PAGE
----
[Terrifying] consequences arise out of the casual judgements or determinations which make war on a 'Refugee Mother and Child' and make a mock of the Christian Christmas Scene in Biafra. The war poems are widely allusive—they say and show that war is horrible and that its effects are always seen and experienced most powerfully by the innocent. (p. 117)

But to the familiar statements about death and dying is added the Igbo world-view and with it a new dimension is added to war poetry. Where in the Western view the obeisance paid the dead is dependent on the vitality of the recollection of those left behind (which may be passionate or perfunctory), in Achebe's Igbo poetry the living are not to become complacent in their attitudes. The dead have their own vitality and the living had better beware. (p. 119)

[The 'Poems Not About War', the third section of Beware, Soul Brother, show that] the war is ended but its aftermath shapes the lives of those who grope towards normality. There is confusion and uncertainty and fear, a need to catch and sometimes to hold the breath. Images drawn from nature inform the poems and moral concomitants are suggested as an attempt at finding peace is subsumed by a clamorous world…. (p. 121)

There is wit and humour here; but there is a meditative element as well for thoughts and questions about the nature of religious belief are posed implicitly. This claim may be made for 'Those Gods Are Children' … which exemplifies the view put forward in the Note cited above that the world-view of the Igbo people sees the land of the spirits as a territorial extension of the human domain…. (p. 123)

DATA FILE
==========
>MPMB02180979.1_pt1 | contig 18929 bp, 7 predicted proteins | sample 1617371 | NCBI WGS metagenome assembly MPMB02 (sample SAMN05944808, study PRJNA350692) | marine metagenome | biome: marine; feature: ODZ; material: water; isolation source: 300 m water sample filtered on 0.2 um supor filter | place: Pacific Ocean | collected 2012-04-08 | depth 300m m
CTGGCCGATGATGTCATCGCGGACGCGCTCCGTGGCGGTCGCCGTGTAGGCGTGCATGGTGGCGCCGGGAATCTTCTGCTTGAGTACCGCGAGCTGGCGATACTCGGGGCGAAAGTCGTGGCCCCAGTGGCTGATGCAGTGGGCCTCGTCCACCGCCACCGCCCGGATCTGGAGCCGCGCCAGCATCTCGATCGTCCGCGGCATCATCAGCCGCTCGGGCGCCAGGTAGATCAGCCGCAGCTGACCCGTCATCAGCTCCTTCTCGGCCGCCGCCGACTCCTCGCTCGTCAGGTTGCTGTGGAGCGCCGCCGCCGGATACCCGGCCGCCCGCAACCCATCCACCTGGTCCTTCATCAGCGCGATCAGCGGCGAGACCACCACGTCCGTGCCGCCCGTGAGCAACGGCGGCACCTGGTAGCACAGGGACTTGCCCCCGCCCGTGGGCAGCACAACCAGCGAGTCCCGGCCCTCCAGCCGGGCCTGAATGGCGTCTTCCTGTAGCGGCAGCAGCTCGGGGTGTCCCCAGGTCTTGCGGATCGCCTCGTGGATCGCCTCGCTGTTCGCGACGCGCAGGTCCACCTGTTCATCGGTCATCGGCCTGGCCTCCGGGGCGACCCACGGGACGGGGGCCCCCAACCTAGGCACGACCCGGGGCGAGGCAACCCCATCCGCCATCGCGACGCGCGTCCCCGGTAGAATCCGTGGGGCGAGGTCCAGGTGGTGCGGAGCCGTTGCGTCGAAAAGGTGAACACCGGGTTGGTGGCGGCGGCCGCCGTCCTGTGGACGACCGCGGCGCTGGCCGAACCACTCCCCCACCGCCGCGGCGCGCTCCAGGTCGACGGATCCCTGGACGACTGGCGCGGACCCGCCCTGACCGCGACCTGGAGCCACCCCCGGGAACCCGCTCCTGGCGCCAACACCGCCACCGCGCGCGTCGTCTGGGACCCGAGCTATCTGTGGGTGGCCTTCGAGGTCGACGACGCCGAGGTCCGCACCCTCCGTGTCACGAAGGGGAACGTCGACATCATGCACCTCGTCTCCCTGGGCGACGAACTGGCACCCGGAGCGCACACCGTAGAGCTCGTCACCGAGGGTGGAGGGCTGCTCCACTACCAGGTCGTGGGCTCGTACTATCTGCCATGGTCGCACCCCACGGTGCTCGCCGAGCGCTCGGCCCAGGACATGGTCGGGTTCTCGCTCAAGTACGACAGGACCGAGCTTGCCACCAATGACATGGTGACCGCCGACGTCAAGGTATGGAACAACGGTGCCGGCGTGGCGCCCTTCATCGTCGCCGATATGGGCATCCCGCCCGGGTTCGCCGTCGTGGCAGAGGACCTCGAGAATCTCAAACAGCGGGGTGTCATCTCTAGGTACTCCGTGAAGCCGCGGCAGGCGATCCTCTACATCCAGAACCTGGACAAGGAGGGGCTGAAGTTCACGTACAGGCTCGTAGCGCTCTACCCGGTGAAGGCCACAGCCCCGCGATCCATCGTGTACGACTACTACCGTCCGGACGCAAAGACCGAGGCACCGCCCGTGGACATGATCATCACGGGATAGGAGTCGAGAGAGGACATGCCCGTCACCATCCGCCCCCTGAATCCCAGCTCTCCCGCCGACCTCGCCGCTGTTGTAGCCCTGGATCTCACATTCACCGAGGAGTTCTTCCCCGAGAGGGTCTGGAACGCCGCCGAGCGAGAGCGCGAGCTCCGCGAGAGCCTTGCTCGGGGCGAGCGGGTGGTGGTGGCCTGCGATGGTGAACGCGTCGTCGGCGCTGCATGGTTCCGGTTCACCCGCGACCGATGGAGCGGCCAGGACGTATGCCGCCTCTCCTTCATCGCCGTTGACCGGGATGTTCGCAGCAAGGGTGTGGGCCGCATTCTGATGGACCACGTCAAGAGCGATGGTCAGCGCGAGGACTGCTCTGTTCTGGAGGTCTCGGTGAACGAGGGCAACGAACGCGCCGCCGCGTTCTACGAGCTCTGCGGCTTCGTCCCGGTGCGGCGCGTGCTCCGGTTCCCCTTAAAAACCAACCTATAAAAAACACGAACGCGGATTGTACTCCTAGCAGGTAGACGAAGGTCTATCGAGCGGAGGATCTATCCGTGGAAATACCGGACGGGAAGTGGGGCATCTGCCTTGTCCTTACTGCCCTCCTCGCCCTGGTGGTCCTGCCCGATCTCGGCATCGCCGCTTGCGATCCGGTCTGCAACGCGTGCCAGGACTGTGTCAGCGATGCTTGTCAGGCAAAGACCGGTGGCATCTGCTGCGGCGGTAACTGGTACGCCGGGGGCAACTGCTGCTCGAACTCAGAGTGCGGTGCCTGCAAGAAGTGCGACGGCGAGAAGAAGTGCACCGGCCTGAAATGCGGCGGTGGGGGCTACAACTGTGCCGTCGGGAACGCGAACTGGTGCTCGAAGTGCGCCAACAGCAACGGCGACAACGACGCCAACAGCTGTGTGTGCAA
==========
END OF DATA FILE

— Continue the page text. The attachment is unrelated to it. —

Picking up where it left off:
And finally there is the poem which gives the volume its name, 'Beware, Soul Brother,'… a meditation which elaborates the musings of so many of the poems we have looked at above, especially on the duality of life and death as this is made manifest in the Igbo sensibility, made visible in the masks and the dance; as these beliefs are threatened by 'the Cross', the 'lures of ascension day', the 'day of soporific levitation'; as these are expounded by the 'leaden-footed, tone-deaf passionate only for the entrails of our soil'. The mixture of Christian and non-Christian attitudes suggested in these opposing lines points a way to the need to find one's own way, to find a joy unique to one's own soul.

The poem contains within its forty-five lines the stuff of the novels, describes the process of alienation which has been and is at work to the land. The process continues—as with the novels the poem describes the various stages which are achieved and how the bifurcation goes on as beliefs are submitted to further scrutiny. (pp. 124-25)

The volume possesses an overall unity achieved by the relationship the poem bears to an examination of the speculation on the nature of individual human and extra-human existence as this is determined, directed, described by the relationship of the individual to the consequences of political action and the pressure of religious belief. These latter are determined within an African world-view which is in fact, like the novels and stories, an Igbo-African world-view. The poems reveal the same varieties of style—ranging from the colloquial to the rhetorical; the same range of imagery, derived from both an African and a Christian experience as the novels. (p. 125)